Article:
Go to a The 1975 concert like I did, and you will see this first hand. Not only will you be met with powerful and impassioned politically charged songs such as Love It If We Made It, a commentary on American politics and social inequalities, or I Like America & America Likes Me, an anthem surrounding gun violence, but you will be met with the genuine care this band has for the future of our world and the current state of things.

The 1975 - Love It If We Made It (Official Video) www.youtube.com

After the controversial abortion ban was passed in Alabama, The 1975 played Alabama's Hangout Fest, a festival right on the beach. Halfway through the set, Healy stepped out of the concert setting to speak out about just how he, and the band by proxy, felt about such a ban. Among many words, he said, "The reason I'm so angry is because I don't believe [the ban] is about the preservation of life, I believe it's about the controlling of women."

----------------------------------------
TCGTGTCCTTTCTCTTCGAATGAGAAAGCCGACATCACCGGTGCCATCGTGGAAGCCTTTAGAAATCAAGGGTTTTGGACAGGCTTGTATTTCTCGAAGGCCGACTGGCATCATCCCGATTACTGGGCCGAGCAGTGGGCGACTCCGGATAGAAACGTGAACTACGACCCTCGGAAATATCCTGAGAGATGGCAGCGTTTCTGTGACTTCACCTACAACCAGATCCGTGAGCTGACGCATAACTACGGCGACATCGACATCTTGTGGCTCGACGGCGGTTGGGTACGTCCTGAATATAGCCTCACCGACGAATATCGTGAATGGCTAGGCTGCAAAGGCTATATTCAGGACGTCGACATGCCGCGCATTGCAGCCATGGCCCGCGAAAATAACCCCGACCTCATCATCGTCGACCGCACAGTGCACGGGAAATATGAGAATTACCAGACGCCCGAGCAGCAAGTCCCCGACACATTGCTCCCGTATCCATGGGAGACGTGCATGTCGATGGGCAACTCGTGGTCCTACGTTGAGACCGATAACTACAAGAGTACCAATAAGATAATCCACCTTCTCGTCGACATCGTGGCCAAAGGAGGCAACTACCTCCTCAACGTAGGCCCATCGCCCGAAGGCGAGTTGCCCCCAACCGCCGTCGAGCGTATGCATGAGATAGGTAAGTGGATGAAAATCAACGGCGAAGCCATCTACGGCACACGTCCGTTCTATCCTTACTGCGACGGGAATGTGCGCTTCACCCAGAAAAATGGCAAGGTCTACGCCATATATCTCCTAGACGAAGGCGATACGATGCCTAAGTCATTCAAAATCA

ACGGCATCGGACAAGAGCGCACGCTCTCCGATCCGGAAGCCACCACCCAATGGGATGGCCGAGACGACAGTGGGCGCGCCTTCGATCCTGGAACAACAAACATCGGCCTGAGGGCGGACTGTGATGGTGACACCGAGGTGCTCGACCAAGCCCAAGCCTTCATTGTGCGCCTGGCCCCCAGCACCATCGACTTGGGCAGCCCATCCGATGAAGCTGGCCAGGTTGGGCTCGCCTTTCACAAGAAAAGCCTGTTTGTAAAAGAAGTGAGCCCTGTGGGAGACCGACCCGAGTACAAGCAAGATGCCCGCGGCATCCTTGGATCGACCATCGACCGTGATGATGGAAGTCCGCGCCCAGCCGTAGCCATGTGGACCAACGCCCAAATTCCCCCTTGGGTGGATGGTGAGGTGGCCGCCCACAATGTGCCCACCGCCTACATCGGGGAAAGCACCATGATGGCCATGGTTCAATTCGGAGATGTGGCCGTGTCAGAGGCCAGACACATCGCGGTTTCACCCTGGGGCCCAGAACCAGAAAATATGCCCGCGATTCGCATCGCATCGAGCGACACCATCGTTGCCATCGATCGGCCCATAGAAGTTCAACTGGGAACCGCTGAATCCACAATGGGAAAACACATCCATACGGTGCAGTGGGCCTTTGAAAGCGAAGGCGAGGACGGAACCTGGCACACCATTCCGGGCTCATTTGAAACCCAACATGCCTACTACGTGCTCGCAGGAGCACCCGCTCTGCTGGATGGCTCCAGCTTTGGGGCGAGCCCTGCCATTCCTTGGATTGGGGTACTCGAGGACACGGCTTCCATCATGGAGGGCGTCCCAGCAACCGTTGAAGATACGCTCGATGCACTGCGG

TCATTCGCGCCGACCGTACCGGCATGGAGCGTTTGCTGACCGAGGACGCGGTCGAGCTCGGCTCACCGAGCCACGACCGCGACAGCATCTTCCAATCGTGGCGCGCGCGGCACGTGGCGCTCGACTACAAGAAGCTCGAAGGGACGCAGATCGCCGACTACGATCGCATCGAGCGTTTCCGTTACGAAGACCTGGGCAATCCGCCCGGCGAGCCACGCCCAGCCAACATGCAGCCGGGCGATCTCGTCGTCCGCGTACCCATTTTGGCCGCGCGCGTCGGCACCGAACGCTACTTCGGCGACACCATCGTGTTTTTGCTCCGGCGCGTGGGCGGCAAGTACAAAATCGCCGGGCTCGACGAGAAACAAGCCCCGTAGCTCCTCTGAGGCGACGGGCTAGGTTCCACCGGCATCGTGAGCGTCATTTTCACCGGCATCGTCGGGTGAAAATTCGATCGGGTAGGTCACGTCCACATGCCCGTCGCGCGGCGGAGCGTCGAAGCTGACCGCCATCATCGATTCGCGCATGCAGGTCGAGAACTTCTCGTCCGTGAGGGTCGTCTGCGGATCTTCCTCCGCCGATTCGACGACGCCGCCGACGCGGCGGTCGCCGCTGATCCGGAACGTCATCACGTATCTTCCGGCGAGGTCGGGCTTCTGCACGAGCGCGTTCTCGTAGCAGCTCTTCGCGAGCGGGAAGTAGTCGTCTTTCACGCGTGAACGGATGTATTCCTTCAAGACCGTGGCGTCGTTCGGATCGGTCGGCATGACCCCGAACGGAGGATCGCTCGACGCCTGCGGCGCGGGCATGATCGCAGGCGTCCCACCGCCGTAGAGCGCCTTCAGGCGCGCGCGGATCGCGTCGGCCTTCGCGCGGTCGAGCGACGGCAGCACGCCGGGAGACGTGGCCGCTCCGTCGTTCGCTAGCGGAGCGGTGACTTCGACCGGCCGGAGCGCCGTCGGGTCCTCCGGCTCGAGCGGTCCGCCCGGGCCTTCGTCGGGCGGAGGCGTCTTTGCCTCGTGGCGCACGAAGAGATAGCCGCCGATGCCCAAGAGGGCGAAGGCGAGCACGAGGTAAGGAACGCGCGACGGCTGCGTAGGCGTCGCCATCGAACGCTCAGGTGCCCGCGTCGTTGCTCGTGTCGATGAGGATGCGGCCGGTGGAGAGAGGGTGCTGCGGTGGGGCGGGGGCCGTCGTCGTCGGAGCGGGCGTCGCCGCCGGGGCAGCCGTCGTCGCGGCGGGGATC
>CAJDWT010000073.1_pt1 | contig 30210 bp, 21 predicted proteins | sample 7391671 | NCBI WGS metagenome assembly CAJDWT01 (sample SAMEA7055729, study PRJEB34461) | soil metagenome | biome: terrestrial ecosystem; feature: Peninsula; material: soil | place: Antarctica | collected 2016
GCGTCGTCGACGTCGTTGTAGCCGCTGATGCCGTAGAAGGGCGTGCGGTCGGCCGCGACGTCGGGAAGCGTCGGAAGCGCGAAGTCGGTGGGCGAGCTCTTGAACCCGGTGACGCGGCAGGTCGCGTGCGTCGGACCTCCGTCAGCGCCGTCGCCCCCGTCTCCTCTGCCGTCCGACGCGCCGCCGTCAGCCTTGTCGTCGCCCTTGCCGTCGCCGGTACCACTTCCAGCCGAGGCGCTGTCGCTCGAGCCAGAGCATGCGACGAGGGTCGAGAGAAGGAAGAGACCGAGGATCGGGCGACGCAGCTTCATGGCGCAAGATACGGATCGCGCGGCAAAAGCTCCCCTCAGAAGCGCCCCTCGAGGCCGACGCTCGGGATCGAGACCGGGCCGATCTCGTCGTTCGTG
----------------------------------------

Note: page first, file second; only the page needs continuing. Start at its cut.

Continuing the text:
It was gutsy and controversial, but it was said because they do not want to sit around and let things happen without acknowledging what they see is wrong. They do not wish to "save face" like many bands today do. They spoke out, gave it their all, and made sure that their opponents knew where they stood, and their fans had hope for change.

This past weekend in Atlanta, Healy spoke about his fears of religion no longer being used for the sake of religion, but instead as a means to push agendas. He also brought the microphone to an 11-year-old child during I Like America and implored them to "change the world," since people like him are too old to do so. You could feel his anger and fear behind the song as he sang. He got so choked up by the emotion and gravity of the song's inner meaning that his backup dancers, The Jaiy Twins, consoled him afterward.